So this weekend I decided to treat myself to a day (which turned into more than a day but that’s another post) to just be, which translated into current grad school language, means to not work on my dissertation. Excitement reigned at this concept and I chose as my just be-ing treat, a trip to the local used bookstore with a sidetrip to the local library in search of some new just-for-fun reading material. Don’t get me wrong. I do not routinely or even un-routinely deprive myself of reading for personal pleasure. But I still get all jazzed up at the prospect of acquiring never-before-read-by-me words in book form.
At the library, I found Out of the Frying Pan by Gillian Clark which touted itself to be a chef’s memoir of hot kitchens, single motherhood, and the family meal. Score. I love memoirs. I was a single mother. I share being of color (the author is African American). and I love to read cooking adventures, cookbooks, and other food related writings. If I were to grade this read on an elementary school A – F scale, I would give it a C. Overall average effort but could have been so much more.
Two potential reading gems unearthed themselves at the bookstore ~ Alice Hoffman’s newest work, Skylight Confessions and Adventure Divas by Holly Morris. As it turns out, I have previously purchased and read Hoffman’s newest publication. A headscratcher. Not so much the book but the part that I did not remember that I had read it within the past 9 months. Go figure. Disappointing though to spend the money needlessly as well as to not have a brand new Hoffman book to savor. Have I mentioned that I love Alice Hoffman’s imagination? I do.
Anywho. Adventure Divas, Searching the Globe for Women who Are Changing the World, definitely caught my eye and adventure seeking (vicariously through others) nature. But first I found myself doing what I always do with books like these, checking to see if the author is a White privileged-looking (instant judgment called for) woman. Secondly, checking to see how this WW writes of her worldly adventures ~ from what social context, is she going about culturally appropriating what belongs to others, and is she aware of her privilege. Finally, I was sucked into the purchase by the book jacket ~ I loved the color combination of the scroll-like lime green framing and the bright fuschia pink bootlaces (I guess you’ll have to see it for yourself to get the full picture). So far, and I’m 2/3’s of the way through, I am enjoying the read. Which in my world is a good thing.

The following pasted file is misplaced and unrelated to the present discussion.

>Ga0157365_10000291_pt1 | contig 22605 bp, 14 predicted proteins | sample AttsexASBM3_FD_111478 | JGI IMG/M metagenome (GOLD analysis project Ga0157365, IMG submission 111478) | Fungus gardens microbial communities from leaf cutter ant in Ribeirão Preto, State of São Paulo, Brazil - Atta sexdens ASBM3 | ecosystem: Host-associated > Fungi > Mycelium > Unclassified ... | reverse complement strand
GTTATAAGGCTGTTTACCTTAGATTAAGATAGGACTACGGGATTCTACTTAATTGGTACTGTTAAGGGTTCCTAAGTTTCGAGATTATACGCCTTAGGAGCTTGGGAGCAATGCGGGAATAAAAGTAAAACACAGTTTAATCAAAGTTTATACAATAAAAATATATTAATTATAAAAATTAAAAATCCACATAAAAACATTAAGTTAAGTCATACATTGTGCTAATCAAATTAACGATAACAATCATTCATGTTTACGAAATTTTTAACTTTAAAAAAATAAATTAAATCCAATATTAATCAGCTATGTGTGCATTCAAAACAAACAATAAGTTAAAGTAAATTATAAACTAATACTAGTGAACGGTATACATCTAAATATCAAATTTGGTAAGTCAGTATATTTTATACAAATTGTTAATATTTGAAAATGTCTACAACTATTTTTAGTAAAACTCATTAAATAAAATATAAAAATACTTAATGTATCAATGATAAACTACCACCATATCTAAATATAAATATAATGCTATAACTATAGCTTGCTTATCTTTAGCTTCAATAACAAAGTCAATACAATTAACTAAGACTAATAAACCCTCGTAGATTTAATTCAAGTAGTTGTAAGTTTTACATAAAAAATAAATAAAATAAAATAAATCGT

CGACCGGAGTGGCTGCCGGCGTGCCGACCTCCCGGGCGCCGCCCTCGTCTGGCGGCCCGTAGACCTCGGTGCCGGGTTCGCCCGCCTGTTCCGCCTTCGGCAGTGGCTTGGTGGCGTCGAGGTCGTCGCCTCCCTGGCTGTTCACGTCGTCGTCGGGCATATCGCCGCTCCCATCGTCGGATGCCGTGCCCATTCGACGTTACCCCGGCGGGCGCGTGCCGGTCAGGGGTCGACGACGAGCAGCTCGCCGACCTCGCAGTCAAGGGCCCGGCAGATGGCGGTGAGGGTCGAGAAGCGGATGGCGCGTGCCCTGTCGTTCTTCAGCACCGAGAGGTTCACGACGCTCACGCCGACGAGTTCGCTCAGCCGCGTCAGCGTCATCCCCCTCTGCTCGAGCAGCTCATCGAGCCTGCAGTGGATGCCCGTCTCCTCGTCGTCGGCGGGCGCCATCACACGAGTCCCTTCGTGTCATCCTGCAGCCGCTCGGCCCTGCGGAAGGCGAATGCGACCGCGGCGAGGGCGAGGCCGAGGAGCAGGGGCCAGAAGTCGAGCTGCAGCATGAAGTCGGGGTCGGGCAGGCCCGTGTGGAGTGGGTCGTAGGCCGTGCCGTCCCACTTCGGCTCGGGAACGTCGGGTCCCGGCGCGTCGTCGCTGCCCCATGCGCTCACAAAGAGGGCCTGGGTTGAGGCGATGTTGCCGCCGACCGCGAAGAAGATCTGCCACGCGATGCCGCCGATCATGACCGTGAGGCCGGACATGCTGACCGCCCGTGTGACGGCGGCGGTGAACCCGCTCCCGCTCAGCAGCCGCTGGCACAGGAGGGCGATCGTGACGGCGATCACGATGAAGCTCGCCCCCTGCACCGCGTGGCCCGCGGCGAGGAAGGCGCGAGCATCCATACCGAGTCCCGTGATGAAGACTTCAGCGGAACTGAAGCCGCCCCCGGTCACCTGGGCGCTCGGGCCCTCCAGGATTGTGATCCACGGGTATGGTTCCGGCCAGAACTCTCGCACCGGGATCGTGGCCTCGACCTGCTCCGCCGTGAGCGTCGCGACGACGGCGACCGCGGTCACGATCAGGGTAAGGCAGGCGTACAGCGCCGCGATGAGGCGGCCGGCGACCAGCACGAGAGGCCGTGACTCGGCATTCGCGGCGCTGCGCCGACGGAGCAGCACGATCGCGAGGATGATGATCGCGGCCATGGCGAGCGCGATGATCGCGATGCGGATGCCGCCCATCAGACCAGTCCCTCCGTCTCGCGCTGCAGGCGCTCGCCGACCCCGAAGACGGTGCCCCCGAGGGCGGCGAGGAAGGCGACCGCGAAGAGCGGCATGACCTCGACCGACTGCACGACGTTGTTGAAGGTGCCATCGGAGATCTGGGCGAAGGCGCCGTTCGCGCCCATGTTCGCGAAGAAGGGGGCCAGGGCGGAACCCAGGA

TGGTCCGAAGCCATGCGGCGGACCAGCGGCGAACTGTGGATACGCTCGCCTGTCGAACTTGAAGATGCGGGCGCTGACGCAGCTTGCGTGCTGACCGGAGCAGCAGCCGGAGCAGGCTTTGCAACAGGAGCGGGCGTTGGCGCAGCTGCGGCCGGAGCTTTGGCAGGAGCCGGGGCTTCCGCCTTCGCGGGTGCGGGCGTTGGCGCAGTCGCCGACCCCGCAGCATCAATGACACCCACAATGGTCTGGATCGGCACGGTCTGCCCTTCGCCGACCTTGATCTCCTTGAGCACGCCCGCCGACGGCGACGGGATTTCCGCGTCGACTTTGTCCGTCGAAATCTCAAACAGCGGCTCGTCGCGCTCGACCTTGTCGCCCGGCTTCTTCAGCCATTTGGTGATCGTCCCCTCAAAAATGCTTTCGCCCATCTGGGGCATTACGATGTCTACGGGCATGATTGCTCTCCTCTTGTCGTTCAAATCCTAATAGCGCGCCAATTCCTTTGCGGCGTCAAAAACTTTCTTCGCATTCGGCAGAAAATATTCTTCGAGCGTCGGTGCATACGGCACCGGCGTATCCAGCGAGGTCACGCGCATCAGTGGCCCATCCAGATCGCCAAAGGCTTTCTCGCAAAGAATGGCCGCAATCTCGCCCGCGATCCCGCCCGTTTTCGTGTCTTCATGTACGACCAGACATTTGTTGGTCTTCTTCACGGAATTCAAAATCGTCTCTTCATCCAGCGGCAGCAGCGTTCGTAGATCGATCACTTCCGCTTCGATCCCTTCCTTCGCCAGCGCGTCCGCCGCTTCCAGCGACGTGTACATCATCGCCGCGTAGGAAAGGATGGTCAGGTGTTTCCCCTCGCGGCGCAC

On deck for in-the-near-future reads are Richard Fowler’s The Echo Maker, Clifford Chase’s Winkie (an adventure story in which a mild-mannered teddy bear wills himself to life and winds up on the wrong side of America’s War on Terror), and Conde Nast Traveler’s Book of Unforgettable Journeys, Great Writers on Great Places (a holiday gift from my sister).
But for now, I am thinking of a poet Morris has introduced me to, Carilda Oliver Labra. There are two stanzas of a poem Declaration of Love which Labra wrote in response to her country’s political landscape in 1962 (the Cuban Missile Crisis), that are running around in my head ~
I know that war is probable
because a red geranium has blossomed open.
Please don’t point your weapons
at the sky:
the sparrows are terrorized,
and it’s springtime,
the meadows are ruminating.
Please, you’ll melt the moon, only night-light of the poor.
~ Carilda Oliver Labra